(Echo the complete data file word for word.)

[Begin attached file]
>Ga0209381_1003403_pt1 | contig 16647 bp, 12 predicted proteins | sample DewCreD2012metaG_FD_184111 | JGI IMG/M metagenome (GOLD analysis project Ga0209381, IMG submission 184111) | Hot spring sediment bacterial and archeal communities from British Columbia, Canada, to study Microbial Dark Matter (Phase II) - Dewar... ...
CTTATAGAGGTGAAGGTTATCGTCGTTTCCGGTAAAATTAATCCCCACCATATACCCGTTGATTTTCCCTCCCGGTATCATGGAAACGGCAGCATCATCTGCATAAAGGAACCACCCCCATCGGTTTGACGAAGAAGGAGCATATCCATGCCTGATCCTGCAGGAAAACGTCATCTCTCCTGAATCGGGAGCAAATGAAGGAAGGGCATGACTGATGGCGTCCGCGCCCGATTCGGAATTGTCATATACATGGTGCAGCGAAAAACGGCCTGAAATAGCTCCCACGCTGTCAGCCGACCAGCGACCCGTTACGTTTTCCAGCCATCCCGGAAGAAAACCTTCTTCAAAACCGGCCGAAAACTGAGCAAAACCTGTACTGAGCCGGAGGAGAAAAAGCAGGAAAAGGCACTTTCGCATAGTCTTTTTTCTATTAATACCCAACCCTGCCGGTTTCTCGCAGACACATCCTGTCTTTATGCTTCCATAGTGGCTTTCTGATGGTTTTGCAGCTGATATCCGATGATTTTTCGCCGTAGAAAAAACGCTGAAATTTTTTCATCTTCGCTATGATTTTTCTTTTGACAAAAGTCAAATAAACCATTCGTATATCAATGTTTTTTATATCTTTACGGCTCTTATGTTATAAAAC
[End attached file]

>Ga0209381_1003403_pt1 | contig 16647 bp, 12 predicted proteins | sample DewCreD2012metaG_FD_184111 | JGI IMG/M metagenome (GOLD analysis project Ga0209381, IMG submission 184111) | Hot spring sediment bacterial and archeal communities from British Columbia, Canada, to study Microbial Dark Matter (Phase II) - Dewar... ...
CTTATAGAGGTGAAGGTTATCGTCGTTTCCGGTAAAATTAATCCCCACCATATACCCGTTGATTTTCCCTCCCGGTATCATGGAAACGGCAGCATCATCTGCATAAAGGAACCACCCCCATCGGTTTGACGAAGAAGGAGCATATCCATGCCTGATCCTGCAGGAAAACGTCATCTCTCCTGAATCGGGAGCAAATGAAGGAAGGGCATGACTGATGGCGTCCGCGCCCGATTCGGAATTGTCATATACATGGTGCAGCGAAAAACGGCCTGAAATAGCTCCCACGCTGTCAGCCGACCAGCGACCCGTTACGTTTTCCAGCCATCCCGGAAGAAAACCTTCTTCAAAACCGGCCGAAAACTGAGCAAAACCTGTACTGAGCCGGAGGAGAAAAAGCAGGAAAAGGCACTTTCGCATAGTCTTTTTTCTATTAATACCCAACCCTGCCGGTTTCTCGCAGACACATCCTGTCTTTATGCTTCCATAGTGGCTTTCTGATGGTTTTGCAGCTGATATCCGATGATTTTTCGCCGTAGAAAAAACGCTGAAATTTTTTCATCTTCGCTATGATTTTTCTTTTGACAAAAGTCAAATAAACCATTCGTATATCAATGTTTTTTATATCTTTACGGCTCTTATGTTATAAAAC